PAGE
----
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January 26, 2006
Fact or Fiction?: The Chinese Eat Dogs

For hundreds of millions of Chinese around the world, Sunday will mark the beginning of the Year of the Dog, which is a fitting symbol for the cultural differences that have to be bridged between China and the rest of the world.

Given China's historical attitudes toward dogs and the emerging Chinese interest in keeping pets, many Westerners have often pondered, "Do Chinese really eat dogs?"

According to Tom Doctoroff, author of Billions: Selling to the New Chinese Consumer, published this month by Palgrave Macmillan, the answer is, historically, a declarative "yes."

"True, there are some hot pot dog restaurants, particularly in the South, and one or two on the sparkling streets of Shanghai, but most educated folks wouldn't admit to having a dog sandwich for lunch," explains Doctoroff. "But globalization is everywhere, and with international standards of behavior and consumerism impacting China too, dog chowing is less and less popular."

The pampered pooches of the West reap the fruits of being "man's best friend," but dogs in China are only now emerging from centuries of low status. Chinese attitudes toward pets, in general, are very different from those in the West, where spoiled pets are treated as part of the family. In the U.K., pet care sales are more than 3.3 billion pounds a year (euro 4.9 billion); in Germany, it's around euro 3 billion; and in France, it's over euro 3 billion. In the United States, sales of pet food, supplies, grooming, and veterinary care totaled around US$35.9 billion in 2005 (euro 29 billion), according to the American Pet Products Manufacturers Association.

By contrast, until very recently, people in China have been more concerned with feeding themselves, rather than wasting food and affection on pets. Then, there are the negative associations: dogs, in particular, are associated with the lower strata of society. They have traditionally been despised as boot lickers, pawns of the powerful, bound and tethered servants, and simpletons.

While Chinese attitude toward pets and dogs is gradually changing, it's mostly a newly prosperous minority that is taking an interest in pets. Dog ownership can also be construed as social pretension, a quick and easy symbol of Western middle class extravagance. Although pet ownership is becoming acceptable in the past few years, owners can still be perceived as empty vessels.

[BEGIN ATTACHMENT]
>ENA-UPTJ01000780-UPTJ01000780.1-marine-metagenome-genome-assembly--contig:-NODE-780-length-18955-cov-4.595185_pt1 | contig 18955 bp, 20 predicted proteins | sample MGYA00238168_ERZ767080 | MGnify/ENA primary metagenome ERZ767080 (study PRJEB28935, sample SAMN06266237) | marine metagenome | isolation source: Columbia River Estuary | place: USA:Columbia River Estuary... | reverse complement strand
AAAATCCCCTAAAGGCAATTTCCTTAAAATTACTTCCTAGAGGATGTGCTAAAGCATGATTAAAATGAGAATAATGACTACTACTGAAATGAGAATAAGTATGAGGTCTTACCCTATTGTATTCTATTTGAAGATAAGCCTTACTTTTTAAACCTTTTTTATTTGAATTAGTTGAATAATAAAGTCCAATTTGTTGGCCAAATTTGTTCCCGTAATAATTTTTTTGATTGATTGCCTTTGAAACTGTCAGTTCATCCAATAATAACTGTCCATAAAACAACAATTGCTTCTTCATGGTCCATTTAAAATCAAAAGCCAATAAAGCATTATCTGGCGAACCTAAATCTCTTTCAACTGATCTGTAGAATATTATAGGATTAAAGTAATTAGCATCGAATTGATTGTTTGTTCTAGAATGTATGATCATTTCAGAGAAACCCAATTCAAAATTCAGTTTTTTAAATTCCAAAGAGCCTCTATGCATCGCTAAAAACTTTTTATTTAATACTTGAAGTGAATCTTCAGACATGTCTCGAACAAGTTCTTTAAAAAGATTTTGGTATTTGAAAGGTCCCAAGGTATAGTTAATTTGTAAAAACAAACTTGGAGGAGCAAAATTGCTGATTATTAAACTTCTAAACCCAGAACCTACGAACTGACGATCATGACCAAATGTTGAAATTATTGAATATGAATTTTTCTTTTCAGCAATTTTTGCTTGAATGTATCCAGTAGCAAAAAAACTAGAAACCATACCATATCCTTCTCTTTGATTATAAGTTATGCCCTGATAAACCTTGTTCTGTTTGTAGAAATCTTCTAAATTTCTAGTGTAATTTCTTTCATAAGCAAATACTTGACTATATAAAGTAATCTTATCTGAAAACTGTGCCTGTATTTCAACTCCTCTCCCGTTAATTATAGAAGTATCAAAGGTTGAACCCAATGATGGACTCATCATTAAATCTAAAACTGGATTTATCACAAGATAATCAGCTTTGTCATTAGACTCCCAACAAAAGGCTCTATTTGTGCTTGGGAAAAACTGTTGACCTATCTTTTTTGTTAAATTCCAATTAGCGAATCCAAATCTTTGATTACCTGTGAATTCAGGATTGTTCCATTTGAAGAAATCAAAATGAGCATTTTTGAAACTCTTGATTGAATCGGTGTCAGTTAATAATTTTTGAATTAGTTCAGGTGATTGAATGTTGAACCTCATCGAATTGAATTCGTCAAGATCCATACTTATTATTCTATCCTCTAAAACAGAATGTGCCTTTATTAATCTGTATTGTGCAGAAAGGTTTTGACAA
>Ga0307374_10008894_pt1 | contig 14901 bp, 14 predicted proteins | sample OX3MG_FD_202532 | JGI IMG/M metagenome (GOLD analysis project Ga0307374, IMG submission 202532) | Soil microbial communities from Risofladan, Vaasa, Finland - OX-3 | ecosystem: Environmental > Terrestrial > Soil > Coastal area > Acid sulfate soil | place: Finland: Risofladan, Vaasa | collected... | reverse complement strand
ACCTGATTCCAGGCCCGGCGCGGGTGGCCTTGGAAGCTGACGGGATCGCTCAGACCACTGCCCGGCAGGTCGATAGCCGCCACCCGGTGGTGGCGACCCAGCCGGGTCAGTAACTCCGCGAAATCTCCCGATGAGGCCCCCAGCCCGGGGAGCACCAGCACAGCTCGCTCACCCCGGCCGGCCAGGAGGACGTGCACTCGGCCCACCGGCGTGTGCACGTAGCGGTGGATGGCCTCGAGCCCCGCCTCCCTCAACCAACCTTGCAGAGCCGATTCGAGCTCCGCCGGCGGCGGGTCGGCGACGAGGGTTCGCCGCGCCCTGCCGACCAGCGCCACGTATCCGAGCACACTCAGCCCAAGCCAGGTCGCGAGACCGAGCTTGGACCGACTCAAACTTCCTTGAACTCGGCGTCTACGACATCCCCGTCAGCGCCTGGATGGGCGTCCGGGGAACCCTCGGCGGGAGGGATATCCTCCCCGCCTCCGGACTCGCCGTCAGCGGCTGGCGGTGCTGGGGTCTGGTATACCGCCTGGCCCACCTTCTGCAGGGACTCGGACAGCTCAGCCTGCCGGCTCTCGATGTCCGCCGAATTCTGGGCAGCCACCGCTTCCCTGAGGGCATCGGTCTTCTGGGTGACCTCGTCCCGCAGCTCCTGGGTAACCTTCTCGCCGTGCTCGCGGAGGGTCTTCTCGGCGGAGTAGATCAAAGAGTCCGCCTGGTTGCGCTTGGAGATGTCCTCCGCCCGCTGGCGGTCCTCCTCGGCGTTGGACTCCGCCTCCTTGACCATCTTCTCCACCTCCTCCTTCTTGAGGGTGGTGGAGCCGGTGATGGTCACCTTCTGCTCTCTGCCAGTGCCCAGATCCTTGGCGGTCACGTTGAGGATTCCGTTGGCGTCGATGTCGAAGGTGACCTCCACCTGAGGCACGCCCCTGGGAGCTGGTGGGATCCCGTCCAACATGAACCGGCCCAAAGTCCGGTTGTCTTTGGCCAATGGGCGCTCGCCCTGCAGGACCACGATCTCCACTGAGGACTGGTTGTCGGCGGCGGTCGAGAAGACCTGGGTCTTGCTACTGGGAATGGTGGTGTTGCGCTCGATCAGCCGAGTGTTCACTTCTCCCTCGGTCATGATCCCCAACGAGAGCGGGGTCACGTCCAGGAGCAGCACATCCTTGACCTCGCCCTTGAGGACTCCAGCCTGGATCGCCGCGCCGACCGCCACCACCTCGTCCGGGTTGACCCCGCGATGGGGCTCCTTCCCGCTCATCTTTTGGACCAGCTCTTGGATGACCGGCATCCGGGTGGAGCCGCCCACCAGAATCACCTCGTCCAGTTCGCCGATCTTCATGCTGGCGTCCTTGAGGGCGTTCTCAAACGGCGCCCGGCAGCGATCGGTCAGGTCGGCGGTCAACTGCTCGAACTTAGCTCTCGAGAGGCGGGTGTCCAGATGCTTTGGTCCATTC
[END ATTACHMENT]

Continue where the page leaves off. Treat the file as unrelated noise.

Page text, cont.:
The fact that the dog is one of the 12 animals in the Chinese calendar does not mean that the Chinese revere dogs or regard them as special animals. Far from it. "A pig year is thought to be lucky, but a dog year is just a modest, normal, conventional, boring, unexciting year," Doctoroff says.

"More and more people own dogs. They used be a symbol of the petite bourgeoisie and were, until recently, politically incorrect. Even today, the license fees are extremely expensive, as to suggest that they are some sort of material extravagance. In fact, the stereotypical dog owner is called 'er nai,' which literally means 'second breast,' but figuratively means 'second wife' or, more commonly, 'mistress,'" Doctoroff explains, citing it as example of how different China can be. "The only way for multinational companies to succeed in China is to fully embrace the fundamentally different worldview that China represents. They can only penetrate the market by understanding its dramatically different cultural and operational landscape. My book balances optimism with realism because the opportunity is easy to squander."

Tom Doctoroff is CEO of Greater China and Northeast Asia Area Director for JWT, the largest advertising agency in the U.S. and fourth largest in the world. He arrived in Greater China in 1994 as a Regional Business Director and has 11 years of intensive experience in Hong Kong and China. In 2003, he was named Regional Agency Head of the Year by the region's leading marketing and advertising publication, Media magazine, and in 2004, he received the prestigious Magnolia Government Award in recognition of his contributions to Shanghai's economic development. His book, Billions, illuminates the critical role of Chinese culture in shaping buying decisions and translates consumer insights into strategies for long-term success in the Middle Kingdom.

Pets are just one of the many cultural issues to be addressed. In the book, Doctoroff equips readers with tools to understand and harness the underlying motivations of Chinese shoppers and reveals the pitfalls many multinational companies encounter. He also identifies ways marketers can leverage the 2008 Beijing Olympics and optimize sponsorship opportunities surrounding the Games.

In the foreword to the book, Sir Martin Sorrell, Chief Executive of JWT parent company, WPP, reinforces the book's premise by speaking of the growth and development he has witnessed since his first visit to China in 1989, as well as the significance of understanding the differences between China and the Western world.

Source : PR news wire